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YORBA LINDA : Restored Mural to Set Library Scene

Orange County Focus

September 12, 1992|DANIELLE A. FOUQUETTE

After having spent the past two years in a storage facility, a mural depicting the founder of Yorba Linda is being restored and will be returned to a place of honor in the city's recently expanded library.

The 18-by-8-foot mural, painted in 1959, hung for years behind the library checkout desk. It was commissioned by the Yorba Linda family of Robin Paul, a young girl who was killed in a car accident in 1958.

When the project to enlarge the library was begun two years ago, the mural was removed. The artwork, painted on canvas and mounted on plywood, was cut into several sections, folded and stored in a warehouse.

Earlier this year, the mural was remounted onto a wall in the library's new community room. Restoration artist Sylvia Graske said that when she was hired to restore the work, she discovered that it was covered with grime and had a number of scuff marks along the lower portion.

But with a solution of turpentine and denatured alcohol, Graske and two assistants removed the scuff marks and grime.

In places where the paint had cracked and peeled away, Graske applied a mixture of chalk and oil to create a smooth surface for repainting.

Graske is now ready to apply a varnish that will enhance the original colors of the mural, making it easier for her to match new paint to old.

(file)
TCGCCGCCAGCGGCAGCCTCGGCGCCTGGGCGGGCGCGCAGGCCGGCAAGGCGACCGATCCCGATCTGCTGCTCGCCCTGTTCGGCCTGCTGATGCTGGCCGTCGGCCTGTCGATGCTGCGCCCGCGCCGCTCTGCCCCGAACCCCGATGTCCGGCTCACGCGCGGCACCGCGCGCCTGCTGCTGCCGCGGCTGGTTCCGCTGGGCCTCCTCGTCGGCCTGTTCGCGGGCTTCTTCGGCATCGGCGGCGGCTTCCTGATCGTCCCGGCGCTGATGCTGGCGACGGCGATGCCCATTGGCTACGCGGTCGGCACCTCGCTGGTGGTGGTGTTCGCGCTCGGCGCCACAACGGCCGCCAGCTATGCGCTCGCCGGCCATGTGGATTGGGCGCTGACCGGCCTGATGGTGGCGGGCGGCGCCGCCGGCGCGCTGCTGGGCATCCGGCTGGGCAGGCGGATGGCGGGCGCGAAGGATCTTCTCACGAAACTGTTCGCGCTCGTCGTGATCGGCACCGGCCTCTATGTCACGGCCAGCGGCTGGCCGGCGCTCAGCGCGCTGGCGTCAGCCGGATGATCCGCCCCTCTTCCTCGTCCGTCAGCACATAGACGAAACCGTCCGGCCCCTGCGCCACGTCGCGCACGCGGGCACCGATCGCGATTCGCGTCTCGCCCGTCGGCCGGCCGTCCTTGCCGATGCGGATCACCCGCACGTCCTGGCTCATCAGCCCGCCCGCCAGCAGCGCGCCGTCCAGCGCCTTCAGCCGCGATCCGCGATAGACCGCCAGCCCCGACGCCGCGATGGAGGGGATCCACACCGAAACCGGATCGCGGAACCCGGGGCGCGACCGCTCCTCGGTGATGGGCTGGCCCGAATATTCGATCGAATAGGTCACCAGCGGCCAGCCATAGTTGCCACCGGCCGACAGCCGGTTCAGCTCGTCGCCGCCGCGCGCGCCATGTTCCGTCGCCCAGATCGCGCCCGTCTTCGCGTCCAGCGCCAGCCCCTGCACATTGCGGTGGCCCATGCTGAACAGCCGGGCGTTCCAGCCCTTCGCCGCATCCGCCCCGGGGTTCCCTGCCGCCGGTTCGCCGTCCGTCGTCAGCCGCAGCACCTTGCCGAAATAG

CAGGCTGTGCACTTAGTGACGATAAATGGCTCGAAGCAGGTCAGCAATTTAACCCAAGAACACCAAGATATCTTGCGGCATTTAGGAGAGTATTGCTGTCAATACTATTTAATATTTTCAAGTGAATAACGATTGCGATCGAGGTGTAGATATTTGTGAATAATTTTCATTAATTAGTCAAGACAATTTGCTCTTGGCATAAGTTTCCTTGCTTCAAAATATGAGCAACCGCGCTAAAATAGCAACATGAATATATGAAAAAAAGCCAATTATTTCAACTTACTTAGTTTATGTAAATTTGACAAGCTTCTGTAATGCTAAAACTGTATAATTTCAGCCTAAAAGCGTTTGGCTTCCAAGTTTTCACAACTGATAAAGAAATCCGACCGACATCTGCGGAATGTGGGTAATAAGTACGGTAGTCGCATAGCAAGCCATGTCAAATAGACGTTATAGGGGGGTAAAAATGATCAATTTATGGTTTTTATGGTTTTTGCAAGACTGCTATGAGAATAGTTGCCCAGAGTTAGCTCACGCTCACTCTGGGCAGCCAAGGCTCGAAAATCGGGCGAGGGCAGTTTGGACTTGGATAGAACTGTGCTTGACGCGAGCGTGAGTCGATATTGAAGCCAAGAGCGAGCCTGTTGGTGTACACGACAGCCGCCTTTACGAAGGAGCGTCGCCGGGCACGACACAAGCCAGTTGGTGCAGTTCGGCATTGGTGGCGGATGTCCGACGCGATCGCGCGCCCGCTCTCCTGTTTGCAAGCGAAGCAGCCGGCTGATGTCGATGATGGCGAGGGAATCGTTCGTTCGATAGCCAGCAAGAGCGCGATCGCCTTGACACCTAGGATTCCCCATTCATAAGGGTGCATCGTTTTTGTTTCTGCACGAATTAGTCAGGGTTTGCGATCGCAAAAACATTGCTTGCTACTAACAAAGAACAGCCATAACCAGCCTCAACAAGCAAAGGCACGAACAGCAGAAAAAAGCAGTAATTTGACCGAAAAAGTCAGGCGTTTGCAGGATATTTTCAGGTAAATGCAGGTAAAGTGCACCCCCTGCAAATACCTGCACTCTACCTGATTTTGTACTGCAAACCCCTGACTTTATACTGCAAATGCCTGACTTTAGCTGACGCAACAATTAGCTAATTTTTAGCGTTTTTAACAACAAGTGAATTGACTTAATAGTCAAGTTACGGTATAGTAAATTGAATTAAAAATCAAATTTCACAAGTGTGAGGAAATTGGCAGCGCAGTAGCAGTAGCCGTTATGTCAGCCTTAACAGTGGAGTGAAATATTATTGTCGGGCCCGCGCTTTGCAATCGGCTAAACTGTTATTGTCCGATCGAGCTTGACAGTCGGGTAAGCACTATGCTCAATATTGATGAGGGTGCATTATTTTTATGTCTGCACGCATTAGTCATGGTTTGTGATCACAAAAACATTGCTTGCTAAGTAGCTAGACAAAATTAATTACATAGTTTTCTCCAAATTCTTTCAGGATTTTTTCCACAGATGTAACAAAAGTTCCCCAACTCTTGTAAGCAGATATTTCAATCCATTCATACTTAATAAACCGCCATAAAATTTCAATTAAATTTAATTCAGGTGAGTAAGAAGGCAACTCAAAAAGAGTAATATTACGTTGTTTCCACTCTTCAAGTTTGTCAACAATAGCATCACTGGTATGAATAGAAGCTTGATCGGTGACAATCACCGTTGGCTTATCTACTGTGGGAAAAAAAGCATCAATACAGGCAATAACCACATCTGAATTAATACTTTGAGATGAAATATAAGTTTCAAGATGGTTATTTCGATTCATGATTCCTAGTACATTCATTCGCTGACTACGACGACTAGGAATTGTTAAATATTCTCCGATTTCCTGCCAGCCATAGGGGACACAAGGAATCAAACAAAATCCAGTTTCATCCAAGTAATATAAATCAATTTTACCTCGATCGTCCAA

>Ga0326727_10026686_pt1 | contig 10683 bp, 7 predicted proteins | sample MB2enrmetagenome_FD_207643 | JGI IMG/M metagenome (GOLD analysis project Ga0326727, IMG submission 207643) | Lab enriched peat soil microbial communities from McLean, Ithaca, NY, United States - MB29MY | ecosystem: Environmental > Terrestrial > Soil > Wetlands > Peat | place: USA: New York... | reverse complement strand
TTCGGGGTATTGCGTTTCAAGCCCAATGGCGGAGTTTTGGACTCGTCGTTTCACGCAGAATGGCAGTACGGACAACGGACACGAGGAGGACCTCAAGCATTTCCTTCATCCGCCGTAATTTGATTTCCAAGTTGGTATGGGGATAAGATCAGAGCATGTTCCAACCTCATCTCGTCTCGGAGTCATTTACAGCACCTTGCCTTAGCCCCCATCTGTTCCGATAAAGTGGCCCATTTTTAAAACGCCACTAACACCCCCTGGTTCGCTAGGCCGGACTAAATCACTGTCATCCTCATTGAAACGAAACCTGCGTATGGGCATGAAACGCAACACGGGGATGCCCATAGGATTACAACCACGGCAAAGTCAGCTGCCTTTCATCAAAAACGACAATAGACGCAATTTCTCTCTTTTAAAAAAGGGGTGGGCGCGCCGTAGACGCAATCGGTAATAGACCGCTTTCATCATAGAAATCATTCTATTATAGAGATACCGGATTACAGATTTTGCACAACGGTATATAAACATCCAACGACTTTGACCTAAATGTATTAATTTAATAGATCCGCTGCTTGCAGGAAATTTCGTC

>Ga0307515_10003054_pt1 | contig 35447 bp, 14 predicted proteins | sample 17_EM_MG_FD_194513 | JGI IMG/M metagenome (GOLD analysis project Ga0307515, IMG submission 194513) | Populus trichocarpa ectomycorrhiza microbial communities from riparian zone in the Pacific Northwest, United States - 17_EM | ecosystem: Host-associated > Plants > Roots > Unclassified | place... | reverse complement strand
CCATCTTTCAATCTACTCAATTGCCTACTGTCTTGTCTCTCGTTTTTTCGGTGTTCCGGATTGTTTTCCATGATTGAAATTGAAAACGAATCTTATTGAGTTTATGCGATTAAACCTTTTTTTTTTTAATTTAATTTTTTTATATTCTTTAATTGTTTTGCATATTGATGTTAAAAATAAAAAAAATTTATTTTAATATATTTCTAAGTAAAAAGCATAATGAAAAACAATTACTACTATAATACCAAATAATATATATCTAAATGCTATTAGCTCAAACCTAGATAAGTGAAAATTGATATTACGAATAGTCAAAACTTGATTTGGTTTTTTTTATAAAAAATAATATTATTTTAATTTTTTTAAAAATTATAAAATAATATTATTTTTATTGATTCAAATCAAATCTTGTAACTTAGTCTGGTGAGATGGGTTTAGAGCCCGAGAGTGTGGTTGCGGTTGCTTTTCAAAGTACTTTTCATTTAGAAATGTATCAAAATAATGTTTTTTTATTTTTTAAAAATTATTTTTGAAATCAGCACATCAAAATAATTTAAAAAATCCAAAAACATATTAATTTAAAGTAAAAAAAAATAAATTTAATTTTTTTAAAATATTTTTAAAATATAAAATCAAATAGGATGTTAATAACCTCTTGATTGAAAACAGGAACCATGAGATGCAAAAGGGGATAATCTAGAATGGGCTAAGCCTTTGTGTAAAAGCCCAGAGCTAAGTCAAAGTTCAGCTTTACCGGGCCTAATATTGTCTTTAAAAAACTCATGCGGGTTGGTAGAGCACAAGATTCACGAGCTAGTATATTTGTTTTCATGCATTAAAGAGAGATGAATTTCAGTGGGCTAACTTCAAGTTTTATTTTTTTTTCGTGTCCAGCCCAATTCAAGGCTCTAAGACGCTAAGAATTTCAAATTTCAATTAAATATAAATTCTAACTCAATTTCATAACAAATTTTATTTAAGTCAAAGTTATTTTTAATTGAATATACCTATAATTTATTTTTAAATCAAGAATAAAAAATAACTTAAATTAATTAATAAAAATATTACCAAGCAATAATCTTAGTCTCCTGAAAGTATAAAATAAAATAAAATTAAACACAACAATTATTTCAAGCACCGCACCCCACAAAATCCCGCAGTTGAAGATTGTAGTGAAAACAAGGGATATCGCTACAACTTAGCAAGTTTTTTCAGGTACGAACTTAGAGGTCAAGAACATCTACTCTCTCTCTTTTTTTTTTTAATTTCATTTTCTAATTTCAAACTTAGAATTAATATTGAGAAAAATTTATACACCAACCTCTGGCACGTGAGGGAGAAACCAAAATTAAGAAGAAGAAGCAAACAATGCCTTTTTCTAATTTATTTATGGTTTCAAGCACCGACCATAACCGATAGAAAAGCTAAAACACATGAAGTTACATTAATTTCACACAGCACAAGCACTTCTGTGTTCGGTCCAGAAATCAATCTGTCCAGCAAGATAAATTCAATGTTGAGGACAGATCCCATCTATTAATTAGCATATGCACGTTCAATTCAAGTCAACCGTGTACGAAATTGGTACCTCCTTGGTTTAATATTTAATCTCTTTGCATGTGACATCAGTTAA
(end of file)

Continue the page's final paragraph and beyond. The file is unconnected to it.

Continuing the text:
Residents will have a chance to see the progress she has made at a library dedication program at 9:30 a.m. today. County Supervisor Gaddi H. Vasquez, state Sen. John R. Lewis (R-Orange), Assemblyman Mickey Conroy (R-Santa Ana) and city officials will be on hand.

In restoring another artist's artwork, Graske said, she does not use her own style but rather tries to match that of the original.

"It's important as a restoration that most people who see the mural won't know it has been restored," Graske said.

Matching the style of original artist Allan Hall will be easier than matching the colors he used, Graske said, because after more than 30 years, pigments fade and change. Hall's subtle shading technique will compound the challenge, she said.

Fortunately for Graske, Hall is available to answer her questions. Hall, now 65, was a Yorba Linda resident when he painted the mural, and he now lives in Fullerton, where he works as a commercial artist.

Images in the mural represent important periods in the city's history. Two conquistadors on horseback, for example, are meant to represent Spanish explorer Gaspar de Portola and Jose Antonio Yorba, a member of his expedition.

For his role, Yorba was given a Spanish land grant for much of the land that is now Yorba Linda. One of his descendants, Bernardo Yorba, is depicted standing in front of a rendering of the family's rancho.

Former President Richard M. Nixon, a native of the city, is referred to in the outline of the dome of the Capitol.

Watching Graske's efforts to restore the mural has been rewarding, Hall said. "It's good to know more people will have the chance to see it, and that (Robin Paul's) memory will live on," he said.

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